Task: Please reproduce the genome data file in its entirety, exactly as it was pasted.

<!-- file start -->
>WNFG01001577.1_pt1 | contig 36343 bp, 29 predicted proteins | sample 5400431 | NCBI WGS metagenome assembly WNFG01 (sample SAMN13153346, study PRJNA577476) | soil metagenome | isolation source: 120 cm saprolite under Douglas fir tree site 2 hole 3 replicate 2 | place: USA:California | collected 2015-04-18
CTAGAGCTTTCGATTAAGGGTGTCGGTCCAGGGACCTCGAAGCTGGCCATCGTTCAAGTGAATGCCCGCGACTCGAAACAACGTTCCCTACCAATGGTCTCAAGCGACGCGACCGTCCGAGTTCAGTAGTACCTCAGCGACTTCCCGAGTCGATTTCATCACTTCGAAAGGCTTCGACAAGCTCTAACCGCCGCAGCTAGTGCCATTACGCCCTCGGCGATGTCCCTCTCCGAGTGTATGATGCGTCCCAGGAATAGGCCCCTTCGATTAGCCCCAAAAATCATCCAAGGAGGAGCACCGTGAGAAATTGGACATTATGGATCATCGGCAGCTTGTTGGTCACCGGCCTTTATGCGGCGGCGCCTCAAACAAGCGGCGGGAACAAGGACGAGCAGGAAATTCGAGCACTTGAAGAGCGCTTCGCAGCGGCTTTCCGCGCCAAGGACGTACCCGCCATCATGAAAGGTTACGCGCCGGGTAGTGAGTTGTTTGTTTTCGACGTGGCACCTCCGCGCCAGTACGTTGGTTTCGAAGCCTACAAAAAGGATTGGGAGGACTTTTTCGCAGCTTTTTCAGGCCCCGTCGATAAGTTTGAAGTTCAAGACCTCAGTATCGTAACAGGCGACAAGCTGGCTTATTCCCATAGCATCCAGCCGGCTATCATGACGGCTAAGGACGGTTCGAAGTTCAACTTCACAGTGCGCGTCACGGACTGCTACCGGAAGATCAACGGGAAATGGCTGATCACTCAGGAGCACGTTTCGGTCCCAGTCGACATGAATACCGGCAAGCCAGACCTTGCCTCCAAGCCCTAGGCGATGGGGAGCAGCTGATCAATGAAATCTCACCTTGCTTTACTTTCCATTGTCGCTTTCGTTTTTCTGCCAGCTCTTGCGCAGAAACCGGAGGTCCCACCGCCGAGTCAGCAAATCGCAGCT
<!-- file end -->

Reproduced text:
>WNFG01001577.1_pt1 | contig 36343 bp, 29 predicted proteins | sample 5400431 | NCBI WGS metagenome assembly WNFG01 (sample SAMN13153346, study PRJNA577476) | soil metagenome | isolation source: 120 cm saprolite under Douglas fir tree site 2 hole 3 replicate 2 | place: USA:California | collected 2015-04-18
CTAGAGCTTTCGATTAAGGGTGTCGGTCCAGGGACCTCGAAGCTGGCCATCGTTCAAGTGAATGCCCGCGACTCGAAACAACGTTCCCTACCAATGGTCTCAAGCGACGCGACCGTCCGAGTTCAGTAGTACCTCAGCGACTTCCCGAGTCGATTTCATCACTTCGAAAGGCTTCGACAAGCTCTAACCGCCGCAGCTAGTGCCATTACGCCCTCGGCGATGTCCCTCTCCGAGTGTATGATGCGTCCCAGGAATAGGCCCCTTCGATTAGCCCCAAAAATCATCCAAGGAGGAGCACCGTGAGAAATTGGACATTATGGATCATCGGCAGCTTGTTGGTCACCGGCCTTTATGCGGCGGCGCCTCAAACAAGCGGCGGGAACAAGGACGAGCAGGAAATTCGAGCACTTGAAGAGCGCTTCGCAGCGGCTTTCCGCGCCAAGGACGTACCCGCCATCATGAAAGGTTACGCGCCGGGTAGTGAGTTGTTTGTTTTCGACGTGGCACCTCCGCGCCAGTACGTTGGTTTCGAAGCCTACAAAAAGGATTGGGAGGACTTTTTCGCAGCTTTTTCAGGCCCCGTCGATAAGTTTGAAGTTCAAGACCTCAGTATCGTAACAGGCGACAAGCTGGCTTATTCCCATAGCATCCAGCCGGCTATCATGACGGCTAAGGACGGTTCGAAGTTCAACTTCACAGTGCGCGTCACGGACTGCTACCGGAAGATCAACGGGAAATGGCTGATCACTCAGGAGCACGTTTCGGTCCCAGTCGACATGAATACCGGCAAGCCAGACCTTGCCTCCAAGCCCTAGGCGATGGGGAGCAGCTGATCAATGAAATCTCACCTTGCTTTACTTTCCATTGTCGCTTTCGTTTTTCTGCCAGCTCTTGCGCAGAAACCGGAGGTCCCACCGCCGAGTCAGCAAATCGCAGCT